Environmental Groups Join Lawsuit to Defend Denial of Phillips 66 Oil Train Project
January 12, 2017
SAN LUIS OBISPO, Calif. – Six environmental groups were granted permission today to intervene in a lawsuit brought by Phillips 66, challenging the San Luis Obispo County Planning Commission’s denial of the company’s proposal to construct a crude oil train terminal in Nipomo. The Planning Commission denied the project in October, following nearly a year of hearings in which communities throughout the State raised concerns about public safety and environmental harm. Intervention by the groups (Sierra Club, Communities for a Better Environment, Environmental Defense Center, Center for Biological Diversity, Surfrider Foundation, and Stand.earth) will give voice to the more than 20,000 Californians who opposed the project.
Phillips 66’s lawsuit challenges the Planning Commission’s determination that the site for the proposed oil train terminal contains rare and valuable habitat that is protected under the California Coastal Act and the County’s local policies and ordinances. State law requires that such decisions be challenged through the agency appeals process before an applicant can go to court. In this case, Phillips did appeal the Planning Commission decision to the Board of Supervisors (whose decision may be appealed to the California Coastal Commission), but also inexplicably filed a lawsuit at the same time. In their application to intervene, the environmental groups expressed concern not only about the potential environmental risks, but also the integrity of the public review process.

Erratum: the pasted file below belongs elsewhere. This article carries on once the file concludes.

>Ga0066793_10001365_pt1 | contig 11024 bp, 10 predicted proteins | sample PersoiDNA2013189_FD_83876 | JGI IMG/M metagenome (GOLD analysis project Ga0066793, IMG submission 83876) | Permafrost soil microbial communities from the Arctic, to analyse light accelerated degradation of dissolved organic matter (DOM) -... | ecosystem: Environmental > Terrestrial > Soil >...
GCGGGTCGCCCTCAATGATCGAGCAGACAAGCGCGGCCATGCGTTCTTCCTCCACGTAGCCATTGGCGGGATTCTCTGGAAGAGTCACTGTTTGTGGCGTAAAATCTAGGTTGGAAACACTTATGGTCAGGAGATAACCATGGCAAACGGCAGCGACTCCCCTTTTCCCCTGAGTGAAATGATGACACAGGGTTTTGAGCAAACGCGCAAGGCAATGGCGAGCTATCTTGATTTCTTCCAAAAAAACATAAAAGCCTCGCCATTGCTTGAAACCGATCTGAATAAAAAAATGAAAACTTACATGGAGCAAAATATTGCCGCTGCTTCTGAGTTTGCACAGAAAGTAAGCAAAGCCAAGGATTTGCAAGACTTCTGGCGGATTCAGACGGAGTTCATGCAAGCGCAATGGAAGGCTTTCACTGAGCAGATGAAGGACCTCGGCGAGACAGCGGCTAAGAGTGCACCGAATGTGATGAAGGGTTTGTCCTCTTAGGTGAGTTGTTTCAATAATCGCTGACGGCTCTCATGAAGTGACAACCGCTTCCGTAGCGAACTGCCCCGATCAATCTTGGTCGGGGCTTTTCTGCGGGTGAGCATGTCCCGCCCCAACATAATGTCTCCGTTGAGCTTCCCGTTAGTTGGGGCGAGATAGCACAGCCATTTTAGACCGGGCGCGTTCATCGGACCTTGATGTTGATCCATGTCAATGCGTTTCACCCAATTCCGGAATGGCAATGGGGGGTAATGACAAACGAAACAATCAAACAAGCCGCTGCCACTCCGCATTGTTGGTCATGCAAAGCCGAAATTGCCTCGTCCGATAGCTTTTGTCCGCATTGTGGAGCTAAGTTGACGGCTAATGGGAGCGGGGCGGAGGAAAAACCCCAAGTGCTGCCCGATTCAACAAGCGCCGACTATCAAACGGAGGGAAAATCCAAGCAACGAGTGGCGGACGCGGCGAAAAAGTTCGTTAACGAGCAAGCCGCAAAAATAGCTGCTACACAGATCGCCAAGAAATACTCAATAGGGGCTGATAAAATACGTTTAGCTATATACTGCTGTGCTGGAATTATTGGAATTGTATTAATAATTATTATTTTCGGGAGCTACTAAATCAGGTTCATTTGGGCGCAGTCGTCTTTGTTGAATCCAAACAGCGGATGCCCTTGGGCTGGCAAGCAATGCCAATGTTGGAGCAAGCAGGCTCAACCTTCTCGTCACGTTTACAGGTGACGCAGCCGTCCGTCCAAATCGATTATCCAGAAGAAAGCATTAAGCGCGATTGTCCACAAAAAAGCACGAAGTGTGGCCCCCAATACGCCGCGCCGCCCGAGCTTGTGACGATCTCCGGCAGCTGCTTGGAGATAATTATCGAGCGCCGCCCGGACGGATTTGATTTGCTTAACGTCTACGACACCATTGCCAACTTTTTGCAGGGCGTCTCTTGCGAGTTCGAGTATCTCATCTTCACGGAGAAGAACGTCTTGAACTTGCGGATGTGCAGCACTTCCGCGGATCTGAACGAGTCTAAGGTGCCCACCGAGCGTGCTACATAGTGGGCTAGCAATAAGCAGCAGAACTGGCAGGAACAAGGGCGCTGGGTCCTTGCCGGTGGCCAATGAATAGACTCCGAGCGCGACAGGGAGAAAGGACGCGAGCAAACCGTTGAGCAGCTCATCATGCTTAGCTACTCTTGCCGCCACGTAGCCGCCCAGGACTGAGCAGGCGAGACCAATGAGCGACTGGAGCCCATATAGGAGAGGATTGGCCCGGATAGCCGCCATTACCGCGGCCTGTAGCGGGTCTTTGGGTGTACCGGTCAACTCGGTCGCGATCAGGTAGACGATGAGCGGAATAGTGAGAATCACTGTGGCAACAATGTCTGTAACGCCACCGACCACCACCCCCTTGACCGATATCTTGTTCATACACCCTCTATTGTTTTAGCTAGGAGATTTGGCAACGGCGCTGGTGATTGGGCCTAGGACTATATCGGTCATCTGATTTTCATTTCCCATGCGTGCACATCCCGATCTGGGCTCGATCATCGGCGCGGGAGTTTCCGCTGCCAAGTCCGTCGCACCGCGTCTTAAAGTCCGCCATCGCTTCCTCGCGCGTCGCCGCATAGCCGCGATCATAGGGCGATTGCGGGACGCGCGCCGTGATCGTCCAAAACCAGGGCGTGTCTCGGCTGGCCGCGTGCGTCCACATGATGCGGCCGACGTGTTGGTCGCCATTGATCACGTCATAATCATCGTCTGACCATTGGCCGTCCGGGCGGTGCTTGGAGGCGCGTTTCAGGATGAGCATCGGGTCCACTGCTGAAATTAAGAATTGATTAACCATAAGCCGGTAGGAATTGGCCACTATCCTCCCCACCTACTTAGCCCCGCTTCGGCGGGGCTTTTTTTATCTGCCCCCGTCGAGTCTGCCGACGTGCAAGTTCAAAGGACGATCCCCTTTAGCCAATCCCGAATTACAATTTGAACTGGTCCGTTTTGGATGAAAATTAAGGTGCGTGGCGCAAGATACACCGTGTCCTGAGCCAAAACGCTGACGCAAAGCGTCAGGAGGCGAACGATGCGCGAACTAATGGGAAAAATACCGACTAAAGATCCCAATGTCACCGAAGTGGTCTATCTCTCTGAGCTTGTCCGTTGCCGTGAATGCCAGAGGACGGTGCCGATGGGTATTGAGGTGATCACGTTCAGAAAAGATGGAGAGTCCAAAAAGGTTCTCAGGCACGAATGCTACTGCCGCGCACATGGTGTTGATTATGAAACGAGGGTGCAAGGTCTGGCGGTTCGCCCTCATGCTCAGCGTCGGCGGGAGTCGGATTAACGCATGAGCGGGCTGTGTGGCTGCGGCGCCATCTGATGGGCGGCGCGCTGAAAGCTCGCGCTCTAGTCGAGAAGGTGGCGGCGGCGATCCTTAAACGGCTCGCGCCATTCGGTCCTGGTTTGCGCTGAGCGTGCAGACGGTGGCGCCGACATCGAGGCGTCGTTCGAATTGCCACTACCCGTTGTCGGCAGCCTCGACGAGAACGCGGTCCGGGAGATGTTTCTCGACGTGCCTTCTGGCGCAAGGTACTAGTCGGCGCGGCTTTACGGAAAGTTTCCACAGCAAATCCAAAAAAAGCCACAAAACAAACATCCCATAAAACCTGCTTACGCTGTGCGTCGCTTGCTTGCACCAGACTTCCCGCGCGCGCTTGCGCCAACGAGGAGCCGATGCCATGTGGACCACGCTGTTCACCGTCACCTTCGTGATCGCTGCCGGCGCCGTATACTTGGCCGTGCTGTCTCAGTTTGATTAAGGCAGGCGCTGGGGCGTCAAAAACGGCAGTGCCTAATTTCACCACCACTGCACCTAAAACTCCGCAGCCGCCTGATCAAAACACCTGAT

In granting the motion to intervene, the court ruled that the groups have an interest in protecting the environment as well as an interest in participating in further hearings on the project. The court allowed the environmental groups to join the lawsuit so that they could “continue to participate in and protect the environmental review process” as it relates to the Phillips project and the determination that the project would impact environmentally sensitive habitat.
“Because the public played such a critical role in convincing the San Luis Obispo County Planning Commission to deny the project, it is important that our organizations be allowed to participate in the court proceedings as well,” stated Linda Krop, Chief Counsel for the Environmental Defense Center (“EDC”). “Phillips 66’s attempt to reverse the Planning Commission’s decision to protect environmentally sensitive habitats should be handled through the normal agency appeal process, not the courts.”
“Phillips 66’s premature lawsuit against the County threatened to silence not only the local community, but also the several rail-line communities, environmental, environmental justice, public and worker health and safety and academic groups, and elected officials that have so far expressed concern with this tar sands crude by rail project,” said Roger Lin, Staff Attorney with Communities for a Better Environment. “We are pleased with the Court’s decision to allow our groups to represent those interests in this proceeding and stop Phillips 66 from short-cutting an essential public process.”